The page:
A large area of some 40 morgen of irrigated, and 270 of unirrigated land adjoining the Camp, all of which had previously been fallow ground that had, I believe, been classified as unproductive, was put under cultivation under the supervision of a U.D.F. officer who had agricultural experience. P.O.W. labour was used exclusively and within a short while this farm was regularly producing a wide variety of vegetables, including field crops. All its production, and I believe some records for production per acre were achieved, was used in P.O.W. feeding.
In the field of religion and spiritual comfort it will be understood that the P.O.W. population, being Italian, were some 95 per cent Roman Catholic. Spiritual needs were administered by 23 Italian P.O.W. Chaplains, and a profound interest in this field was always taken by the Apostolic Delegate in South Africa who frequently visited the camps. Several delightful small chapels were built by the P.O.W. and the mural decorations in the interior were of a high order.
One of the greatest and most lasting achievements was in the field of education. Through the medium of the Duca d'Aosta and H.F. Prinsloo Schools, established and conducted under the direction and patronage of Colonel H.F. Prinsloo, O.B.E., E.D., the Commandant of the P.O.W. Administration at Zonderwater, some 9,000 P.O.W. who, when taken captive were illiterates, learned to read and write their mother tongue, Italian, at Zonderwater in South Africa!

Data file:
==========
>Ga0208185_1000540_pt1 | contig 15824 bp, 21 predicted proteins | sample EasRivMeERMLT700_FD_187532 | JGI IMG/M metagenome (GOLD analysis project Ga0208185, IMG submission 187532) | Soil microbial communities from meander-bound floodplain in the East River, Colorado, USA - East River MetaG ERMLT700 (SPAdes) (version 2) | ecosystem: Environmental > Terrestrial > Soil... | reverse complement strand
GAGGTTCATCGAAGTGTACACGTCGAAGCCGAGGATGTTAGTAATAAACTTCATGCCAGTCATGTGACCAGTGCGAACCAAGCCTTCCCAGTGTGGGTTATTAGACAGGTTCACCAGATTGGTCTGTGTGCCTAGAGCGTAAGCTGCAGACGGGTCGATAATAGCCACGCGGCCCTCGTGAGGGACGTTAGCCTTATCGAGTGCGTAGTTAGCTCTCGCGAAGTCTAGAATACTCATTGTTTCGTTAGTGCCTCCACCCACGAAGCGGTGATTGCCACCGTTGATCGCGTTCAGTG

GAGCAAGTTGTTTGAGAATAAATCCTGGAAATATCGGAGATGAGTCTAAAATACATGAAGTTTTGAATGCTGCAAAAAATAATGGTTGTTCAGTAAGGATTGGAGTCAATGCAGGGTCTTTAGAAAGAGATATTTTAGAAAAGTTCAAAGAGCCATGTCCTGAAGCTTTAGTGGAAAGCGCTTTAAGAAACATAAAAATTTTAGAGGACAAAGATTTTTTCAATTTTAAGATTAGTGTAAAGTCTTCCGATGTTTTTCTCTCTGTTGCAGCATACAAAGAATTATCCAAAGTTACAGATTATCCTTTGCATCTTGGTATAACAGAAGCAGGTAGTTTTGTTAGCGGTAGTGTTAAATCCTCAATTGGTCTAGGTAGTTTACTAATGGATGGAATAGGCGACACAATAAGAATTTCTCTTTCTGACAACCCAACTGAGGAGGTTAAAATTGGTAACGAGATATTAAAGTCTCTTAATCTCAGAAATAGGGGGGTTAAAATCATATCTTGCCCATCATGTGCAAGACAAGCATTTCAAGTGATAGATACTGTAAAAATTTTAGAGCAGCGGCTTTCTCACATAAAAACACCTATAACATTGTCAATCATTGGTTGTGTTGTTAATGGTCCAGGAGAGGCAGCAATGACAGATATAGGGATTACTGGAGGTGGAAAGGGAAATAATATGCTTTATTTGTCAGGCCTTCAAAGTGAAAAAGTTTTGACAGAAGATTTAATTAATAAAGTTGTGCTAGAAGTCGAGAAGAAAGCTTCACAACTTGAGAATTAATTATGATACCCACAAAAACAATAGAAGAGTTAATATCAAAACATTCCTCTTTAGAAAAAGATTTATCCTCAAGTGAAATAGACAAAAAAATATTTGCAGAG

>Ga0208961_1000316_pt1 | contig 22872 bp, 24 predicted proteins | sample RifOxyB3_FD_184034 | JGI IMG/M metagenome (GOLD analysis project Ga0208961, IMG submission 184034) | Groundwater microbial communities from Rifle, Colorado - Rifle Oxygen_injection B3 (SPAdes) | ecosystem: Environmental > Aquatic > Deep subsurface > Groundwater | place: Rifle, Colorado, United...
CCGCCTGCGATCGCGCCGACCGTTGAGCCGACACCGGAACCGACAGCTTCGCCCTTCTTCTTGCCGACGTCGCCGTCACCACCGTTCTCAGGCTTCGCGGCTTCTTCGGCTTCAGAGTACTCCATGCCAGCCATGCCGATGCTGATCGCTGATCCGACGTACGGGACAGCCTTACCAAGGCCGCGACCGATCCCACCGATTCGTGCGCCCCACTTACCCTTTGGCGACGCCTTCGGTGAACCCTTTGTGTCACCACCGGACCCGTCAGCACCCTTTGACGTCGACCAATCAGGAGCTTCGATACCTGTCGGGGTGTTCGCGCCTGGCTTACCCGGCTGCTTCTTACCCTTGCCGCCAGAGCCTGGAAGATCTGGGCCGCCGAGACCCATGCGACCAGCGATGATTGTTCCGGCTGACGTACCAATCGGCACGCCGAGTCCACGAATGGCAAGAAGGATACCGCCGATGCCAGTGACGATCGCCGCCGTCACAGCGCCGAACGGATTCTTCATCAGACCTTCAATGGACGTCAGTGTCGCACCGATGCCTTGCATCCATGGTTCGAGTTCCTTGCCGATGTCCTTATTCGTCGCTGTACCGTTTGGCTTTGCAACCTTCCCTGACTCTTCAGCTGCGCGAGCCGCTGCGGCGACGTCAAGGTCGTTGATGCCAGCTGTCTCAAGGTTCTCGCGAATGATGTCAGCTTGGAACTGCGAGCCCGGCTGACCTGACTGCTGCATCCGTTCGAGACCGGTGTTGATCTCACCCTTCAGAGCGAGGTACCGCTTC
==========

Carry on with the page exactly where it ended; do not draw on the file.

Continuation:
All forms of sport were catered for and each Block had its football ground, tennis courts, bocce (bowls) pitches and pallavolo (netball) courts. Frequent athletic meetings were held and championship tournaments organised. A football league was run and boxing tourneys were a regular feature of camp life. All this was controlled by a U.D.F. Sports Officer and his Italian P.O.W. Staff, under the Camp Administration.
Time to relax . . . . billiards tables on Block 1.
Art, theatre, and music formed a pre-eminent part of camp life. Each Block had its P.O.W. built theatre and its theatre company. Some of these theatre companies numbered as many as 120 men. The standards of performance reached were very high indeed, and when one bears in mind that all the scenario, the backcloths, settings, costumes, decoration, lighting and so on were improvised by the P.O.W., with great ingenuity, using such materials as were to hand, it is realised what a credit it was to their artistic ability. Such world-famous operettas as Frans Lehar's 'Count of Luxembourg' and 'The Merry Widow', Kalman's 'Czardas Princess', Jones' 'The Maid of the Mountains' and many others were produced. Many straight plays including among others Rostand's 'Conte di Brechard', John Steinbeck's 'The Moon is Down', and many reviews, musical shows and variety concerts were a regular feature of camp life. Most of the then leading personalities in the South African world of art and theatre attended special performances given in aid of various charities.